Are you struggling to maintain momentum when starting a new goal?
Have you ever wondered if there’s a middle ground between going all in and giving up entirely?
Here are 3 key strategies to break free from the all or nothing mindset for a sustainable and achievable route to your goals.
The first step in escaping the all or nothing mindset is to start small.
It is normal to be excited and perhaps over ambitious when we embark on a new goal or change. However, this excitement may lead you to set goals which are unachievable and actually hindering rather than helping your progress. Building a habit is all about consistency, something that the all or nothing mindset struggles with.
Ask yourself this:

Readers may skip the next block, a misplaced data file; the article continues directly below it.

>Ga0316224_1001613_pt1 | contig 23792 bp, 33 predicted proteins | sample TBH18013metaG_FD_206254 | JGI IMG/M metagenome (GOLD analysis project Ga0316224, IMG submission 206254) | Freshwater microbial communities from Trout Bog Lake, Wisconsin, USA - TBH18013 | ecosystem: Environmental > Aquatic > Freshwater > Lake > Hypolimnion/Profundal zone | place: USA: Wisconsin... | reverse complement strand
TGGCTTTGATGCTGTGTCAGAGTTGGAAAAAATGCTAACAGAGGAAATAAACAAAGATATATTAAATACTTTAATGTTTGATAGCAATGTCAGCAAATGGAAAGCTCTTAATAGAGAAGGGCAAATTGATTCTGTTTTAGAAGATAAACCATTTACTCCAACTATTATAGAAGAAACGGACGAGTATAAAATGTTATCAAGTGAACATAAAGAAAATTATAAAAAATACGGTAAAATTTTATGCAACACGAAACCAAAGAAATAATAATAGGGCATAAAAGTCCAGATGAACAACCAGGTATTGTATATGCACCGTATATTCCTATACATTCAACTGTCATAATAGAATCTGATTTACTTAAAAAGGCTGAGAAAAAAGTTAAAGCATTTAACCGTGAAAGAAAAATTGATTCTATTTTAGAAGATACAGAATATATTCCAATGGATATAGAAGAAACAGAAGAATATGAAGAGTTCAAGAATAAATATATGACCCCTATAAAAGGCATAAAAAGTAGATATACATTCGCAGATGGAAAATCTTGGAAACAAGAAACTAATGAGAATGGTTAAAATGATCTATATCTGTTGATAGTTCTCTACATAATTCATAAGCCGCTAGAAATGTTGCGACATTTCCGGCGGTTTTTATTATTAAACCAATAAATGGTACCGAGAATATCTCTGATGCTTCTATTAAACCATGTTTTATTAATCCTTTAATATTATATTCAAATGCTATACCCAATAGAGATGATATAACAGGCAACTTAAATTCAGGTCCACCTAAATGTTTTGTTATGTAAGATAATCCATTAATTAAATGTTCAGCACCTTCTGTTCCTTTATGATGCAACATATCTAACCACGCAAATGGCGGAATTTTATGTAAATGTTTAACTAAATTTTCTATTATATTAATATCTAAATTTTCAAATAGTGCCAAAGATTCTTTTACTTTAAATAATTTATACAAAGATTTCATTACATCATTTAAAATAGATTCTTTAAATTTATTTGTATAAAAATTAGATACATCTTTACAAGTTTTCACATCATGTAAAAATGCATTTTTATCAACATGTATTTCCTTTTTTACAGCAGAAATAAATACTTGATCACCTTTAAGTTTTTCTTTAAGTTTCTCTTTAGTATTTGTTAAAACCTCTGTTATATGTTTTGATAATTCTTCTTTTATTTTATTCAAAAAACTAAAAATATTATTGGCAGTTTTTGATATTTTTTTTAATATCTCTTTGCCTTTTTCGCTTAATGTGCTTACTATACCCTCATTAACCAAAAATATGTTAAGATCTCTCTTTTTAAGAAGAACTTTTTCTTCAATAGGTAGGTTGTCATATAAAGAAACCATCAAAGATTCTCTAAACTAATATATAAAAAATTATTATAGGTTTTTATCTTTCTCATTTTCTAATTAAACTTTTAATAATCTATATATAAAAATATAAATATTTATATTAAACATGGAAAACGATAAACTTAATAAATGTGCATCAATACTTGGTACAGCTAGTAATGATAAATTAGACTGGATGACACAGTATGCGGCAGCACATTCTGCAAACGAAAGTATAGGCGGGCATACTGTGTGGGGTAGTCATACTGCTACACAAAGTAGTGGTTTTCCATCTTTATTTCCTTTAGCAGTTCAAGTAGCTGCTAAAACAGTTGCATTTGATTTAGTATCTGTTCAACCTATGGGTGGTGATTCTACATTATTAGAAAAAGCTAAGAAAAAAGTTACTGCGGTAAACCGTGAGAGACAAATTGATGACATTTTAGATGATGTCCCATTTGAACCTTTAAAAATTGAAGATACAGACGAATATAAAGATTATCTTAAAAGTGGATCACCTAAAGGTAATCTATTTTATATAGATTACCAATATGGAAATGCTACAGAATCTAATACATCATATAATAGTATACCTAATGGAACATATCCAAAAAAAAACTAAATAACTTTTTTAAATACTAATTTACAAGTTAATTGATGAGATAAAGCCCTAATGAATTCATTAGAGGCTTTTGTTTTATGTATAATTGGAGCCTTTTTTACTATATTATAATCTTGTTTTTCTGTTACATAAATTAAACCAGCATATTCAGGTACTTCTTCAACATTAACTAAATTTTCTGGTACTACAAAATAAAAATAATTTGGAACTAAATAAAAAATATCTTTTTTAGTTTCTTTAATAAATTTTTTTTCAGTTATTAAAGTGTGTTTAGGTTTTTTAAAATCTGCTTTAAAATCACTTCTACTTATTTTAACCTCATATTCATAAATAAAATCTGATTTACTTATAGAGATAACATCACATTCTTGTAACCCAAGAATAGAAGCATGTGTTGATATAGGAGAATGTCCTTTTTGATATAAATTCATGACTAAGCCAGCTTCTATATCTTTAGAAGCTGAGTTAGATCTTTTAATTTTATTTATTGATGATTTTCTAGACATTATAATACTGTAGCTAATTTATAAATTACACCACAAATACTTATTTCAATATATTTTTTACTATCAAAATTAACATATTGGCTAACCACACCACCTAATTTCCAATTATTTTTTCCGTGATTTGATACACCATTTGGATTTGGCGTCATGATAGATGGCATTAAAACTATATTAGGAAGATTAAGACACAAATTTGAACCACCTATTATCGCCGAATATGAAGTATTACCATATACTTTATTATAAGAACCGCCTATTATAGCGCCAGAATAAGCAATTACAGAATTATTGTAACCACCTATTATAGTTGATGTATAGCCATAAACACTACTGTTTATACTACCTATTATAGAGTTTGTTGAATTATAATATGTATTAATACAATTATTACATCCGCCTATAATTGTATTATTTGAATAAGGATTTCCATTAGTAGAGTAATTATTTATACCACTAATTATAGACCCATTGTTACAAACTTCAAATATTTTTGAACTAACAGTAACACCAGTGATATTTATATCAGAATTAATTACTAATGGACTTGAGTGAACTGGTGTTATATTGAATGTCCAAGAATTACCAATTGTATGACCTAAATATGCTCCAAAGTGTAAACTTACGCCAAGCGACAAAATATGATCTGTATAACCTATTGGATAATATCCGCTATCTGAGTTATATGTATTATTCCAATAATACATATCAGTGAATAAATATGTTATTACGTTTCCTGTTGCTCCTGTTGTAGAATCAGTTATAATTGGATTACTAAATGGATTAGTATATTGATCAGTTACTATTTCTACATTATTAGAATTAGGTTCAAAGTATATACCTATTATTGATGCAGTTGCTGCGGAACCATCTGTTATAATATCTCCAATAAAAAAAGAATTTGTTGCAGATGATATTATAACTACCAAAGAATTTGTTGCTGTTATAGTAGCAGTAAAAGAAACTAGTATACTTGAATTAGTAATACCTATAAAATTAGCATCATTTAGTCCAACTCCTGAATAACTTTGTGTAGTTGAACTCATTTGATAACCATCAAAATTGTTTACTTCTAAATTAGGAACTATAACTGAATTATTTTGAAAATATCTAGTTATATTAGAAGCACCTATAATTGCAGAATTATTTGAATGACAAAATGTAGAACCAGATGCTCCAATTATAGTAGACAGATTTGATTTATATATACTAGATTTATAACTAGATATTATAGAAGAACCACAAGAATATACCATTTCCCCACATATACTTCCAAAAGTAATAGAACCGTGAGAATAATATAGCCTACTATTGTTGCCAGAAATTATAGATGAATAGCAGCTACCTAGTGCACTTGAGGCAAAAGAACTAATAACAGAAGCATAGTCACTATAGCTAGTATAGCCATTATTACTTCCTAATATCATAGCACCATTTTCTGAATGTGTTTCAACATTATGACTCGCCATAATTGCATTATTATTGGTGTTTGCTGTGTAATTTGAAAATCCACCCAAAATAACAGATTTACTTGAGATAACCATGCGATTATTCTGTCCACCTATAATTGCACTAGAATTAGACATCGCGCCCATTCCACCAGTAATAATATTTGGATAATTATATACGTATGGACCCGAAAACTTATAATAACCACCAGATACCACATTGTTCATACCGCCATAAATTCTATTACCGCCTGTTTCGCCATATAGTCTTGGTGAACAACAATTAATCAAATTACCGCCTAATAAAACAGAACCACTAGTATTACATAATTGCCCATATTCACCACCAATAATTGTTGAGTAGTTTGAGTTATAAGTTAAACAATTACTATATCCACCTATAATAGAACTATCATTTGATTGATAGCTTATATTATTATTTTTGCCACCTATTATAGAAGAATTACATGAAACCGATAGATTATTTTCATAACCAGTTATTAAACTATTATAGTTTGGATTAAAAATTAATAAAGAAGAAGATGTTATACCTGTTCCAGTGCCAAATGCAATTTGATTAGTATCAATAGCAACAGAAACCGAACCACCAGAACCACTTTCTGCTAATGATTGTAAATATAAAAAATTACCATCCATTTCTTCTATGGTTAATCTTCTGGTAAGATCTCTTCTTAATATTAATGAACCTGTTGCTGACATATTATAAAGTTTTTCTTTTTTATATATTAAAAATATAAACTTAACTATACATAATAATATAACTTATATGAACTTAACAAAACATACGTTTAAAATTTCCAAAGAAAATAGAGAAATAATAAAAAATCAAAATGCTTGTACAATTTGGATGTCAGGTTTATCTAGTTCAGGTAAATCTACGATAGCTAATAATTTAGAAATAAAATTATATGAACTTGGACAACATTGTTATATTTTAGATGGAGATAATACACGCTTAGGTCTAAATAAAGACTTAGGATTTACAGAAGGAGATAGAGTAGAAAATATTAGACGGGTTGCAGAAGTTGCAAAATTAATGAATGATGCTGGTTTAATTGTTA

What can I do on my worst day?
Start here. If you can do it on your worst day, you’ll know you’ll manage on better days.
Why? The brain needs time to adapt to new habits. Initially, it takes a lot of energy and brain power to do new things. However, the more often you do it, the more neural connections your brain builds in relation to this habit and the easier it becomes. Over time, you start to do it on autopilot and the habit becomes a natural part of your life. Unfortunately, we can’t skip ahead to the autopilot stage. We must build these brain connections through small, consistent daily actions.
Remember starting small doesn’t mean that you’re limiting yourself. On better days you can always do more, but if you can manage the habit on your bad days, then you’ll know it’s a change that can fit in with your life no matter what comes your way.
The goal: batch cook on Sundays to have home cooked meals to eat on week nights
Small daily action: pre-chop your vegetables after doing your weekly shop on a Sunday
You can then build up to pre-chopping protein, prepping a sauce, cooking a double portion of your evening meal, to batch cooking for the week.